Understanding Necessary in the Context of the LSAT

• Reviewed by: Matt Riley
• This is a post in a series that focuses on the LSAT. Each post in this series contains an excerpt from our new Guide to Formal Logic on the LSAT; this focuses on if/then statements as sufficient/ necessary. If you would like to download the full guide, please use the form at the bottom of this post.

If –> Then

And, if we think about the conditionals we talked about in the last section, we might call them all SUFFICIENT conditions. In the example

Brooklyn –> New York City

Being in Brooklyn is SUFFICIENT for being in New York City. Do you need to be in Brooklyn in order to be in New York City? Of course not! New York City is very large and Brooklyn is only one part of it. However, it is necessary to be in New York City in order to be in Brooklyn. So another way of looking at a normal if/then conditional is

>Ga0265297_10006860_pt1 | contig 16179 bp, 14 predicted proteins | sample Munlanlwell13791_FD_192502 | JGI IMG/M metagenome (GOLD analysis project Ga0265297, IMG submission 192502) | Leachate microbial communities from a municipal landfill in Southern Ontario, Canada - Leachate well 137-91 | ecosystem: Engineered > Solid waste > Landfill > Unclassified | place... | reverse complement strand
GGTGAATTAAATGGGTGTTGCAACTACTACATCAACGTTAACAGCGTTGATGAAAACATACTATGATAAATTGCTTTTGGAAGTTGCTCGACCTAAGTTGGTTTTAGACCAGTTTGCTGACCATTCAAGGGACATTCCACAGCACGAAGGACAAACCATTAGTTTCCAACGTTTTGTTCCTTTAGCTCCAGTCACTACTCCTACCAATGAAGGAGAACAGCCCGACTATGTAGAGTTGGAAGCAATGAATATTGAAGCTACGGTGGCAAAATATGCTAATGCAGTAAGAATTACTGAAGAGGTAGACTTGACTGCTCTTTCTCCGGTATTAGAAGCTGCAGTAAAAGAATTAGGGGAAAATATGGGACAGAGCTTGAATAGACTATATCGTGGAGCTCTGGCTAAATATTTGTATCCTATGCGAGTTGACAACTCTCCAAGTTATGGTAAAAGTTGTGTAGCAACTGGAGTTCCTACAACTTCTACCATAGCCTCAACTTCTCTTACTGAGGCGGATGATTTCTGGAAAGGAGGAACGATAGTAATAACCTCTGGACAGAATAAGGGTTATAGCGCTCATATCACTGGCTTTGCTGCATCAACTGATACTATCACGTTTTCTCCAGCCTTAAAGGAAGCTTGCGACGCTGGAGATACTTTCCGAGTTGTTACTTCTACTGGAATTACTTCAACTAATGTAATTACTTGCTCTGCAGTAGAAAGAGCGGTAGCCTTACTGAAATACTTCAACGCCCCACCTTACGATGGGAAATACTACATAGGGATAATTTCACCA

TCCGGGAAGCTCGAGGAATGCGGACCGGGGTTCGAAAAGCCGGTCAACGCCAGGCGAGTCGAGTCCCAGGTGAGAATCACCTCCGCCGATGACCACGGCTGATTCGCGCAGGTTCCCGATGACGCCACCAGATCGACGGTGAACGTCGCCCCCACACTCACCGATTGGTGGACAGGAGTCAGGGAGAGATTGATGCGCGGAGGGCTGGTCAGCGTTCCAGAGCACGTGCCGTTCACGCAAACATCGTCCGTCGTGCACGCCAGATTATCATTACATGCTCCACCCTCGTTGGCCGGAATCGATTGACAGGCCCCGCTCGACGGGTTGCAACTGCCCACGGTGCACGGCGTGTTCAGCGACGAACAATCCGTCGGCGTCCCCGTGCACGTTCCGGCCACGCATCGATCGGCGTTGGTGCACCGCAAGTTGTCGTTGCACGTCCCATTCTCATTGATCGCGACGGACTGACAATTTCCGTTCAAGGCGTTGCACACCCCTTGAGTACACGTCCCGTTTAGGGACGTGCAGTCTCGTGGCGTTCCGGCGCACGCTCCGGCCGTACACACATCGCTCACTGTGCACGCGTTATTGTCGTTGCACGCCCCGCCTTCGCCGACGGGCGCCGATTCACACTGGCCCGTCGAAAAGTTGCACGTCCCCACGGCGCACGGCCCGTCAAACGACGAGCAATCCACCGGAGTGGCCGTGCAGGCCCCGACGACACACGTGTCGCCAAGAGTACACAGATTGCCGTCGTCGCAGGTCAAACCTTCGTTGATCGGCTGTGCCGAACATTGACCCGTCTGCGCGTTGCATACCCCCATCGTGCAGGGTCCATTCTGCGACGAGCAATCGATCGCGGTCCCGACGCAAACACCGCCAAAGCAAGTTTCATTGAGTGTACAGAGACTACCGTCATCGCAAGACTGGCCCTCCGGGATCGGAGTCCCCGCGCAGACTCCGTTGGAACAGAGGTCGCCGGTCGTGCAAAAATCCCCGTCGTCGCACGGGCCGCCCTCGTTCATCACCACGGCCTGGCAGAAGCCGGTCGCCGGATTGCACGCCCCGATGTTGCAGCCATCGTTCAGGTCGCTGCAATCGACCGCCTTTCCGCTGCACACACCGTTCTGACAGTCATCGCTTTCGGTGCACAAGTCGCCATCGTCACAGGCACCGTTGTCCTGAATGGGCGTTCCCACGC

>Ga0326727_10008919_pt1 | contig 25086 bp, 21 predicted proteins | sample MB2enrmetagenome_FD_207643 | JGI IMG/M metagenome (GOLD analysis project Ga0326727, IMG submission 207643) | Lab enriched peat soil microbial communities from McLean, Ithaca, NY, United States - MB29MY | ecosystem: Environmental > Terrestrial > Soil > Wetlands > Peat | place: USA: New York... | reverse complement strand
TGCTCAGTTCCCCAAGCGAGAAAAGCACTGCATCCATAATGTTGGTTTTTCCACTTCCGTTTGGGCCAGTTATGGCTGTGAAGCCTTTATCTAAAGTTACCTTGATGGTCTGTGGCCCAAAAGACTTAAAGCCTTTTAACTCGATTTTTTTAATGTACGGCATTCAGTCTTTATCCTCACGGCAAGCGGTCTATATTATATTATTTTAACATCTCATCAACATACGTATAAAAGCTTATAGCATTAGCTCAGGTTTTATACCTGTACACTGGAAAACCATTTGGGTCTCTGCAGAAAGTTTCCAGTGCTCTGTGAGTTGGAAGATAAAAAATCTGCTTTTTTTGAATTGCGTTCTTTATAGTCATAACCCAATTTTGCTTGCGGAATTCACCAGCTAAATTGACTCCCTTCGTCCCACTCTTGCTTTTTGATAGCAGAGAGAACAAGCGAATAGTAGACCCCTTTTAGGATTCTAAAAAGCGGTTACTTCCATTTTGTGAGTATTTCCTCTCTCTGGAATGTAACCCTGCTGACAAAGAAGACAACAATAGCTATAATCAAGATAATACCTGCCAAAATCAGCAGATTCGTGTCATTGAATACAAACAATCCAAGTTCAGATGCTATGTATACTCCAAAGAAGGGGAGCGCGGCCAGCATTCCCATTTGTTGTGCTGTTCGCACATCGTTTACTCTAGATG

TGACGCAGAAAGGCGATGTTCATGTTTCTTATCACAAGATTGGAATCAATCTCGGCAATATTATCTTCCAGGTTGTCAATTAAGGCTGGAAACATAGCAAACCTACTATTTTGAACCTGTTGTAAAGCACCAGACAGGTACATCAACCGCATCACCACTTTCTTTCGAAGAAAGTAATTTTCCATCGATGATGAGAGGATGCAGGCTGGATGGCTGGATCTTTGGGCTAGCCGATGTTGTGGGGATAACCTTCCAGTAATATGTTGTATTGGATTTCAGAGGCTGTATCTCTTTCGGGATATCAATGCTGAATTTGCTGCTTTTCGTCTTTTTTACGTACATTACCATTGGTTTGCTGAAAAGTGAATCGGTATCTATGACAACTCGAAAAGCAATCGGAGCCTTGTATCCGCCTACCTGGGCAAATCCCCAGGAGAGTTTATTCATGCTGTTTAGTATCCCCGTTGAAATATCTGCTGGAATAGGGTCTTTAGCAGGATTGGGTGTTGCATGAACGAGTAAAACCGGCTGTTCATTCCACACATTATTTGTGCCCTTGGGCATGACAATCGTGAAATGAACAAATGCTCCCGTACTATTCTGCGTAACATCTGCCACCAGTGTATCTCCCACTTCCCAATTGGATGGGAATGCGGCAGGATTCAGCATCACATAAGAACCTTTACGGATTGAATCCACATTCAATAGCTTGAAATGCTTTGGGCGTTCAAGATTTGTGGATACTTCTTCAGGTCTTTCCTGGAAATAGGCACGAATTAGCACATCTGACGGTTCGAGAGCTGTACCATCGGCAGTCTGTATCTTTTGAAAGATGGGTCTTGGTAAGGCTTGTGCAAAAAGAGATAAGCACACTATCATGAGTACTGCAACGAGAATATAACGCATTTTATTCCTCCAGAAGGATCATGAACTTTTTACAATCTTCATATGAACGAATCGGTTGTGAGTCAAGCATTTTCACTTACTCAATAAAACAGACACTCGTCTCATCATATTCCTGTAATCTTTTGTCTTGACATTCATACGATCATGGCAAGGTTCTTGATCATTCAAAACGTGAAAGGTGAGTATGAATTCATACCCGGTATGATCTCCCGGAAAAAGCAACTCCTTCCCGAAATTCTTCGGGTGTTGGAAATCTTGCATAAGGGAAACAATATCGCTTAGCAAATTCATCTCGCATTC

Sufficient –> Necessary

Diagram the following two examples:

1. Todd needs an A on this midterm in order to pass the class.
2. Anyone who takes the LSAT in June will take it in the afternoon.

SOLUTION

1. Pass the Class –> A on Midterm. (the A is necessary)
2. LSAT in June –> Take in Afternoon. (June LSAT is sufficient for an afternoon examination)

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